Fusarium poae

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petri dish culture of Fusarium poae (click on image to enlarge it)
Author(s): William M. Brown
Source: Wikimedia Commons

Fusarium poae (Peck) Wollenw. 1914

The fungus is widespread and one of the species causing Fusarium head blight. It infects various cereals. Compared to other head blight fungi like Fusarium graminearum or Fusarium culmorum, it is considered a weak pathogen. However, it produces a large number of toxins like trichothecenes, beauvericin and enniatins. Several studies have demonstrated significant correlations between F. poae levels on harvested grains and mycotoxin concentrations. Infestions apparently start mainly during the flowering stage of the host. When the heads are developing it colonizes predominantly the glume of the seeds. The macroconidia disperse by wind and rain splashes. The fungus might persists in the environment on alternative grass hosts.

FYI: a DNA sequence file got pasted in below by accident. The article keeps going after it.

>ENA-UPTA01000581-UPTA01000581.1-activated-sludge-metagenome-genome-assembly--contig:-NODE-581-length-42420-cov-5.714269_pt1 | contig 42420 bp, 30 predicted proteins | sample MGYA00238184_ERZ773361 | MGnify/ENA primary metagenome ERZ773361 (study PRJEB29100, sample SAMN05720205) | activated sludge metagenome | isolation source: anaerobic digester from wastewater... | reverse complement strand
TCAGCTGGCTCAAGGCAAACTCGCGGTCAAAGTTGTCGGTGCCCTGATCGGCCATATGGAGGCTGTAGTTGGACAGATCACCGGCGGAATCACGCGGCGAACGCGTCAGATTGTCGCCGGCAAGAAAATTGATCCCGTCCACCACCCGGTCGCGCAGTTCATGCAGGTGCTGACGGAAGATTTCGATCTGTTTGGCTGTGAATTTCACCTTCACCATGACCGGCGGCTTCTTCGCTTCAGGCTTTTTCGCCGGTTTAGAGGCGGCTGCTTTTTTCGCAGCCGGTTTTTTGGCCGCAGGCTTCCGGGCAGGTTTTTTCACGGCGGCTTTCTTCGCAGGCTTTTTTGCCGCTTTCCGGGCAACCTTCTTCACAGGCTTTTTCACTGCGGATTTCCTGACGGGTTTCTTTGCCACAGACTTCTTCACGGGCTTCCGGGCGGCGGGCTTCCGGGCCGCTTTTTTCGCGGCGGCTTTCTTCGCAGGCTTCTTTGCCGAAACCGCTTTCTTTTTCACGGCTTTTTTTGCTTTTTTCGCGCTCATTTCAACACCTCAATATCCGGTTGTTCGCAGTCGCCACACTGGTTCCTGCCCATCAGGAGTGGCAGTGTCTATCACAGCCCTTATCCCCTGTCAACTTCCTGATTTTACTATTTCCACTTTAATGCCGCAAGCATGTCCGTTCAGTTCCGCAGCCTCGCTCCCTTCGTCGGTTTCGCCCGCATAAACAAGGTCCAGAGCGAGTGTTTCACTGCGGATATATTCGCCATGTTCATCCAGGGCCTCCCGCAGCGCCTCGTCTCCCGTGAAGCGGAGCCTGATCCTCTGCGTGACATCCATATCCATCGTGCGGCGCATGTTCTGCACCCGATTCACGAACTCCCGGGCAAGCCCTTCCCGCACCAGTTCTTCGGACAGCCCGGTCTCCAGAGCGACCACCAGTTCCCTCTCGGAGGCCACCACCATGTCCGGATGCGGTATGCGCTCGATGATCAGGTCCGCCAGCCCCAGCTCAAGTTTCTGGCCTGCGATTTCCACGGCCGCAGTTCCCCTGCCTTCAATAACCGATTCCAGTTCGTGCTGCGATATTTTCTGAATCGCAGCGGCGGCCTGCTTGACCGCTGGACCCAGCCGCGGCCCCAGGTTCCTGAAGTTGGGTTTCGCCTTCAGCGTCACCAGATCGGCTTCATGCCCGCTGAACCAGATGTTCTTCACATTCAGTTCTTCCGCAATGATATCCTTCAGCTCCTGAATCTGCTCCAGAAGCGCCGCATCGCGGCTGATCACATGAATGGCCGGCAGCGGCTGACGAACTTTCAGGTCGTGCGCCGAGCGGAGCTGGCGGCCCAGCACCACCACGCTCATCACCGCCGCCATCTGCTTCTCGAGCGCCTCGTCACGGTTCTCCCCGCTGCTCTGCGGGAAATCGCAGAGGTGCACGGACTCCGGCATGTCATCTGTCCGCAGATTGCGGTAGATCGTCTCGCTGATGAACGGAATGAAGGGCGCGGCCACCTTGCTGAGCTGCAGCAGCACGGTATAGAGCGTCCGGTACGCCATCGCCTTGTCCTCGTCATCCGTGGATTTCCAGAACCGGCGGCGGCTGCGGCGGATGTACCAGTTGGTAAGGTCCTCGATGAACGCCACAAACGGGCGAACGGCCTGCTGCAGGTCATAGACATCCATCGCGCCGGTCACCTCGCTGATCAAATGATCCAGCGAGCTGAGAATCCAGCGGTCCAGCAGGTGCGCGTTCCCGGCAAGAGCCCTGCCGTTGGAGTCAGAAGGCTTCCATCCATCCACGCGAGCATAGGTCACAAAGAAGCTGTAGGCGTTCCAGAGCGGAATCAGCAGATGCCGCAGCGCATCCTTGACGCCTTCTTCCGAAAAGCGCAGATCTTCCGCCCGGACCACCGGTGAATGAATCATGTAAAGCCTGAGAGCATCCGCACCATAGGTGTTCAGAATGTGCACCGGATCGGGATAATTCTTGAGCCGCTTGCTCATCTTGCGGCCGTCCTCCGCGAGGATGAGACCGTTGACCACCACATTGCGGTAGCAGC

Microconidia are globose to ampuliform, usually one-celled, sometimes with papilla and about 10 µm large. Macroconidia are described as short and sickle-shaped, mainly 3-septate and 20-40 x 3-4 µm large. Chlamydospores are rarely produced in culture and ascospores are unknown.

For details see the review by Stenglein, 2009.